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Tree-planting schemes threaten tropical biodiversity, ecologists say

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By illuminem briefings

· 2 min read

illuminem summarizes for you the essential news of the day. Read the full piece on The Guardian or enjoy below

🗞️ Driving the news: Monoculture tree-planting schemes, aimed at capturing carbon, pose a threat to tropical biodiversity and offer only modest climate benefits, warn ecologists
• The growing trend of single-species plantations, including pine, eucalyptus, and teak, in the Amazon and Congo basin is reducing diverse ecosystems to their carbon value, resulting in unintended consequences such as drying out native ecosystems, acidifying soils, and crowding out native plants

🔭 The context: As governments promote tree-planting initiatives for carbon offsetting, scientists emphasize the importance of prioritizing the conservation and restoration of native forests over commercial monocultures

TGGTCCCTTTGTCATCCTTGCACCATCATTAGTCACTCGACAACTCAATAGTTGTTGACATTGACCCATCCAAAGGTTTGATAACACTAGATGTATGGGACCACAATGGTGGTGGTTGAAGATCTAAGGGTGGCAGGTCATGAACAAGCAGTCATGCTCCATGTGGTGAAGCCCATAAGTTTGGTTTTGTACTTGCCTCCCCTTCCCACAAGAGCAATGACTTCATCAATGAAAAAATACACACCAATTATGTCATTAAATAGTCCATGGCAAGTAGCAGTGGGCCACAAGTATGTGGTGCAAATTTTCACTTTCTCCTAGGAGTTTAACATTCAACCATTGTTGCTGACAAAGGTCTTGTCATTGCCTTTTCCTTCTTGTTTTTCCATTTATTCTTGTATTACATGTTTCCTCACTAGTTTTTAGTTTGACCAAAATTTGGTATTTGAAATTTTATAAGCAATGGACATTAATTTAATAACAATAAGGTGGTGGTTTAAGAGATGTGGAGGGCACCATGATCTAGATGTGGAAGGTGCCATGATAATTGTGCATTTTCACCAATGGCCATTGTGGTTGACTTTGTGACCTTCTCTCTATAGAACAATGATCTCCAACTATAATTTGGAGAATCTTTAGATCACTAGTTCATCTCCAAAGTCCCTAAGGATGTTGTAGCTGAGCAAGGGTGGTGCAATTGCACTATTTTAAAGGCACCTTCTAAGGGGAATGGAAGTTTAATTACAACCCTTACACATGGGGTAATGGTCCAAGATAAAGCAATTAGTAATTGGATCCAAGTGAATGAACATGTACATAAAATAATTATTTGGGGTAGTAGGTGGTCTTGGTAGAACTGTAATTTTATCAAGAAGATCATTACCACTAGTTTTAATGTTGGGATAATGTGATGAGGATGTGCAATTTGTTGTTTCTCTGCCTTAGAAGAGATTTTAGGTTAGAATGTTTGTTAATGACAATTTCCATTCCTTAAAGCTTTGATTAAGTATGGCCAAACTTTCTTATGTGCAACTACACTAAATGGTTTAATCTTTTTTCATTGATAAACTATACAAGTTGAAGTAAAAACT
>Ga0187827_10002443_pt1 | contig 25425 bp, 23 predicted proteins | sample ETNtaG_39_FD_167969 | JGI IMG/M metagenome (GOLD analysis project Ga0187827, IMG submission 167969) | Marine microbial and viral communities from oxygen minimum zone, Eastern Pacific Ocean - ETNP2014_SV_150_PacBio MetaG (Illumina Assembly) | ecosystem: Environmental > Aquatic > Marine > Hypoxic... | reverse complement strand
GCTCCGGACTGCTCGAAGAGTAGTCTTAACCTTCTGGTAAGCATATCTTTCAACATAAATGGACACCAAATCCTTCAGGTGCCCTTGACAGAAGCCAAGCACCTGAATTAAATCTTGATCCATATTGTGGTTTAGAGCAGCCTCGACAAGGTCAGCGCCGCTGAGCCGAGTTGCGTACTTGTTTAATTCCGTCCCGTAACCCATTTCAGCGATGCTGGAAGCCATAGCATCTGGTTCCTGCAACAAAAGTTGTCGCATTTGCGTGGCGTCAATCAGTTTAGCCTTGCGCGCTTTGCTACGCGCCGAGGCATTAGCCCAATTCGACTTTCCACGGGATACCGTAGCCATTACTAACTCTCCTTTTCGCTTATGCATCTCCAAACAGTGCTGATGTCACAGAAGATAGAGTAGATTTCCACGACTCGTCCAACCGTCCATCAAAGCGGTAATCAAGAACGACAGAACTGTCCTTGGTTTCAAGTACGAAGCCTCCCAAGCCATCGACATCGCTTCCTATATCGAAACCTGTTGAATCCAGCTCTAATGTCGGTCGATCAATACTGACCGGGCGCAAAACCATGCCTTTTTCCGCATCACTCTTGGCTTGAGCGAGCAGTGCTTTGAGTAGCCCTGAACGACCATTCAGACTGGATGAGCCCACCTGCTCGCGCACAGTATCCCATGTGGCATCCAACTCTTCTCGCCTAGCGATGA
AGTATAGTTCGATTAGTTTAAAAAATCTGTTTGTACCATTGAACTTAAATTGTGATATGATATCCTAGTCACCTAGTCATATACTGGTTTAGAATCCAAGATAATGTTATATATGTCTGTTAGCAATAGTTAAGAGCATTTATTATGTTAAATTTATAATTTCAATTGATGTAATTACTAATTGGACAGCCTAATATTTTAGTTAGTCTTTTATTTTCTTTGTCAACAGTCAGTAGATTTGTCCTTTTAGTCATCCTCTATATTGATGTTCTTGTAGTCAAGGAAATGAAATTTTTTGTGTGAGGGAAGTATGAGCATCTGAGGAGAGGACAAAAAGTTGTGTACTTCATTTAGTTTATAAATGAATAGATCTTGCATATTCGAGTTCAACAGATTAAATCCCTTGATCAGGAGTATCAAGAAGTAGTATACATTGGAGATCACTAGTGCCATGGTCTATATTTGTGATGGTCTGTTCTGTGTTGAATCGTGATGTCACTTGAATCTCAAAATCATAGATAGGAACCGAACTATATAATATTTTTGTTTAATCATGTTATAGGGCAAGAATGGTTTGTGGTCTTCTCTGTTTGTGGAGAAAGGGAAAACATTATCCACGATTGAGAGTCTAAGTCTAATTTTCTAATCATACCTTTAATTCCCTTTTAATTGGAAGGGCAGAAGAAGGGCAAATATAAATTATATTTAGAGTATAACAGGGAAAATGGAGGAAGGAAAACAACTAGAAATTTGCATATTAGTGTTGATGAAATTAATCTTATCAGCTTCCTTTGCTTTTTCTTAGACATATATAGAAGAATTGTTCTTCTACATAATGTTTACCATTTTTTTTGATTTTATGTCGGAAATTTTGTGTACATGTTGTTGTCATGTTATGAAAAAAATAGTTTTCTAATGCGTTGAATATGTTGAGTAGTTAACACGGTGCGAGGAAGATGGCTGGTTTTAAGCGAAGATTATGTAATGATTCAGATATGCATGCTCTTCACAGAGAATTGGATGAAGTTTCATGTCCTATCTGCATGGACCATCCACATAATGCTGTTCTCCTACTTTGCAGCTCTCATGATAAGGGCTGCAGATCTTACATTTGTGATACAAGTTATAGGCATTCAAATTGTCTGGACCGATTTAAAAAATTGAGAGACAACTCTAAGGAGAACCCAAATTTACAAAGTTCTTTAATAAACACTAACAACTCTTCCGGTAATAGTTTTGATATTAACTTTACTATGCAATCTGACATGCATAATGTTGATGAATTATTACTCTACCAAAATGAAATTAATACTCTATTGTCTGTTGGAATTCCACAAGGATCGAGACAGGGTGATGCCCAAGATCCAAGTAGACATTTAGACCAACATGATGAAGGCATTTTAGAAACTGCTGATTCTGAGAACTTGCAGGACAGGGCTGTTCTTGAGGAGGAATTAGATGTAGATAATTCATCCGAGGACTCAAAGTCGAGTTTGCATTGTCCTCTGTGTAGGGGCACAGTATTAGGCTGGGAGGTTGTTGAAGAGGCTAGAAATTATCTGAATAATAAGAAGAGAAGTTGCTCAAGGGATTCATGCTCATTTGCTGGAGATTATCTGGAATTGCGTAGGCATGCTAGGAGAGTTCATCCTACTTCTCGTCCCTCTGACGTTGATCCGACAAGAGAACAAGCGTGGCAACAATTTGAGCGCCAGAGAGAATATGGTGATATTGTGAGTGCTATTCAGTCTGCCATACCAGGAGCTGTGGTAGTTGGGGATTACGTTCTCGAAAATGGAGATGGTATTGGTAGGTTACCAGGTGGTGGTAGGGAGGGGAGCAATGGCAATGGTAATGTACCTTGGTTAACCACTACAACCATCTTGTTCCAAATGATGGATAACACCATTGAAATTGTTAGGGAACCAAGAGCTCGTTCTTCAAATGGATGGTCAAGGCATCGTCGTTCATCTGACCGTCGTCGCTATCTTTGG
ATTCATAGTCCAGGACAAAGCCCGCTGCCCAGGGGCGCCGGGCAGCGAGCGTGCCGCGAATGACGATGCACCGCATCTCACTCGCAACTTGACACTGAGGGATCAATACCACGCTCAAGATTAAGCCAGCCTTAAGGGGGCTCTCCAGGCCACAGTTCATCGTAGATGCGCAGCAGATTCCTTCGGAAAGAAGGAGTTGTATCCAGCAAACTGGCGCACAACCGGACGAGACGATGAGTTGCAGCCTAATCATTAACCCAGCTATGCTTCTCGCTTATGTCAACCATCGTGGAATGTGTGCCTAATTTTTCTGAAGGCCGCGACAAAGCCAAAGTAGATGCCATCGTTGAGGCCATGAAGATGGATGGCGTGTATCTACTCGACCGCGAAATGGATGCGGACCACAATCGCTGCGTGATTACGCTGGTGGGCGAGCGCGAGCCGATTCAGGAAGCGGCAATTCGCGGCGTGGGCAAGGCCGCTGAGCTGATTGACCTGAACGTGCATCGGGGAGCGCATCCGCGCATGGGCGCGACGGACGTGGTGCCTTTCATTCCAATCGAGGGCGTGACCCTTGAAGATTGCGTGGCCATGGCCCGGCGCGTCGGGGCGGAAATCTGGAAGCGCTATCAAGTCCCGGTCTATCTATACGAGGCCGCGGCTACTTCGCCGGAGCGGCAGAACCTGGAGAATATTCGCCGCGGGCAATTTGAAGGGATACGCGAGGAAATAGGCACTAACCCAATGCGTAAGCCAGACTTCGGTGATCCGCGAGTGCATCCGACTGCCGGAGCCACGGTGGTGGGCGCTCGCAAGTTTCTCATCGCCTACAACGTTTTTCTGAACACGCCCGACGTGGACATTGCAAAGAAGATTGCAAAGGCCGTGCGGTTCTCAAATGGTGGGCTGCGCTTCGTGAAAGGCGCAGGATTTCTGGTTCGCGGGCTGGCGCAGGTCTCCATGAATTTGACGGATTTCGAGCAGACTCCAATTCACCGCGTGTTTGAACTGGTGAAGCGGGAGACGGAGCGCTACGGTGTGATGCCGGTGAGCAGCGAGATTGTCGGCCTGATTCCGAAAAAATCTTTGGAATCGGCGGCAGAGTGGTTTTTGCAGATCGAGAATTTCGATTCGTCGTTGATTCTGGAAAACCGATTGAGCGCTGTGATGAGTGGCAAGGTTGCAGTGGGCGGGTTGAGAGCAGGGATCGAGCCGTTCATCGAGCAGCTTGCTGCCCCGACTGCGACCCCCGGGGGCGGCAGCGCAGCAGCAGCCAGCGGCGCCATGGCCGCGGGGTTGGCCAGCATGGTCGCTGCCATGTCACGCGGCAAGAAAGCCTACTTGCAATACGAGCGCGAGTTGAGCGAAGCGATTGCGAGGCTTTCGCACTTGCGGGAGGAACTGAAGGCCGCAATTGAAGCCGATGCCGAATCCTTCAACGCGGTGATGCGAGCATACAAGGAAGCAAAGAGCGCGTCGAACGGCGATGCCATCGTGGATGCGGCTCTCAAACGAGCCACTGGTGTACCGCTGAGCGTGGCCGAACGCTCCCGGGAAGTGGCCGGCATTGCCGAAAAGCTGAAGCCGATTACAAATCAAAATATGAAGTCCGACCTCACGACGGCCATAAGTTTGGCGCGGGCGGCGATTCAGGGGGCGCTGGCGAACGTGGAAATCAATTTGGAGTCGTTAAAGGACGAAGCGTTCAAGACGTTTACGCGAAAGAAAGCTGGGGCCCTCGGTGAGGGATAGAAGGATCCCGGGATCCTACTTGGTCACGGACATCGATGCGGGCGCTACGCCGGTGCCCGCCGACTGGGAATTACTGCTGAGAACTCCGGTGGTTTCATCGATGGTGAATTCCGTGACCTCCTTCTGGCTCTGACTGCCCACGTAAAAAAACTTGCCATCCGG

• The paper published in Trends in Ecology & Evolution highlights the adverse effects of non-native tree plantations on biodiversity, ecosystem functions, and socioeconomic co-benefits

🌍 Why it matters for the planet: The paper challenges the assumption that maximizing carbon stocks in tropical ecosystems automatically benefits biodiversity and ecosystem functions
• It underscores the need to reconsider the value of ecosystems beyond a singular metric, advocating for a shift away from monoculture plantations in favor of preserving and restoring diverse native forests

⏭️ What's next: While acknowledging the economic viability of plantations, the ecologists emphasize that tree-planting should not be viewed as a panacea for addressing climate change and must be accompanied by a reduction in fossil fuel emissions

💬 One quote: “Whenever we value one part of nature more than everything else, we incentivise the propagation of that part at the expense of everything else” (Thomas Crowther, Professor of Ecology at ETH Zurich)

📈 One stat: The study found that to offset one year of emissions it would require to plant trees on an amount of land equivalent to the combined size of the US, China, Russia, and the UK, underscoring the immense scale required for carbon offsetting through monoculture tree-planting

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